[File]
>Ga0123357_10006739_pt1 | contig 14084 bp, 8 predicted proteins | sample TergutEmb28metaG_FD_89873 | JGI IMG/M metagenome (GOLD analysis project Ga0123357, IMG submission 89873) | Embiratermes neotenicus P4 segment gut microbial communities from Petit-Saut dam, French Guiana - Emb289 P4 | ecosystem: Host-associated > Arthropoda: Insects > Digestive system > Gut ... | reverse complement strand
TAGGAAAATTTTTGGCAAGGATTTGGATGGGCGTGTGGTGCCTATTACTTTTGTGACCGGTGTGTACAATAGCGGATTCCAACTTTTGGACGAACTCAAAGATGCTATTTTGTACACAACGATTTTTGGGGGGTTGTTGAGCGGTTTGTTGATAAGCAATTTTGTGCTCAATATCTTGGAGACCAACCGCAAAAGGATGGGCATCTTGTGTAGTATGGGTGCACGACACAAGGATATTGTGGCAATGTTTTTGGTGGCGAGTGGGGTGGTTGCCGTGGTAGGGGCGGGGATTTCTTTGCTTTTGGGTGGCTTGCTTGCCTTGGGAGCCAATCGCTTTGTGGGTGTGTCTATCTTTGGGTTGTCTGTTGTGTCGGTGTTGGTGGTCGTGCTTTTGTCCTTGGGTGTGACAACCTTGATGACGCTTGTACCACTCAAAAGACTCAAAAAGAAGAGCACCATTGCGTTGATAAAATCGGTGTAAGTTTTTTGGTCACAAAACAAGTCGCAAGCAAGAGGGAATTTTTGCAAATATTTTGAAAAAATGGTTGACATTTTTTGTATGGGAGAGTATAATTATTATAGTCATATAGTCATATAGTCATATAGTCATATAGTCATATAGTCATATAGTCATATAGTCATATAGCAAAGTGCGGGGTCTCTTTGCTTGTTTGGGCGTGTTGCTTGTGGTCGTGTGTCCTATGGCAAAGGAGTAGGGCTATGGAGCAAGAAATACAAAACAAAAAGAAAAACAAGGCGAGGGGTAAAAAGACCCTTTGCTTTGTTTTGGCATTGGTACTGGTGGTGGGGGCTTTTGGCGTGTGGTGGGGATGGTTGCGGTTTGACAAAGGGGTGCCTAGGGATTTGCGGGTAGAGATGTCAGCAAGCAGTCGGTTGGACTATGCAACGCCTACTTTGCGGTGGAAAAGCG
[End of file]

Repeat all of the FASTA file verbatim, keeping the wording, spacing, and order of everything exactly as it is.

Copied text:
>Ga0123357_10006739_pt1 | contig 14084 bp, 8 predicted proteins | sample TergutEmb28metaG_FD_89873 | JGI IMG/M metagenome (GOLD analysis project Ga0123357, IMG submission 89873) | Embiratermes neotenicus P4 segment gut microbial communities from Petit-Saut dam, French Guiana - Emb289 P4 | ecosystem: Host-associated > Arthropoda: Insects > Digestive system > Gut ... | reverse complement strand
TAGGAAAATTTTTGGCAAGGATTTGGATGGGCGTGTGGTGCCTATTACTTTTGTGACCGGTGTGTACAATAGCGGATTCCAACTTTTGGACGAACTCAAAGATGCTATTTTGTACACAACGATTTTTGGGGGGTTGTTGAGCGGTTTGTTGATAAGCAATTTTGTGCTCAATATCTTGGAGACCAACCGCAAAAGGATGGGCATCTTGTGTAGTATGGGTGCACGACACAAGGATATTGTGGCAATGTTTTTGGTGGCGAGTGGGGTGGTTGCCGTGGTAGGGGCGGGGATTTCTTTGCTTTTGGGTGGCTTGCTTGCCTTGGGAGCCAATCGCTTTGTGGGTGTGTCTATCTTTGGGTTGTCTGTTGTGTCGGTGTTGGTGGTCGTGCTTTTGTCCTTGGGTGTGACAACCTTGATGACGCTTGTACCACTCAAAAGACTCAAAAAGAAGAGCACCATTGCGTTGATAAAATCGGTGTAAGTTTTTTGGTCACAAAACAAGTCGCAAGCAAGAGGGAATTTTTGCAAATATTTTGAAAAAATGGTTGACATTTTTTGTATGGGAGAGTATAATTATTATAGTCATATAGTCATATAGTCATATAGTCATATAGTCATATAGTCATATAGTCATATAGTCATATAGCAAAGTGCGGGGTCTCTTTGCTTGTTTGGGCGTGTTGCTTGTGGTCGTGTGTCCTATGGCAAAGGAGTAGGGCTATGGAGCAAGAAATACAAAACAAAAAGAAAAACAAGGCGAGGGGTAAAAAGACCCTTTGCTTTGTTTTGGCATTGGTACTGGTGGTGGGGGCTTTTGGCGTGTGGTGGGGATGGTTGCGGTTTGACAAAGGGGTGCCTAGGGATTTGCGGGTAGAGATGTCAGCAAGCAGTCGGTTGGACTATGCAACGCCTACTTTGCGGTGGAAAAGCG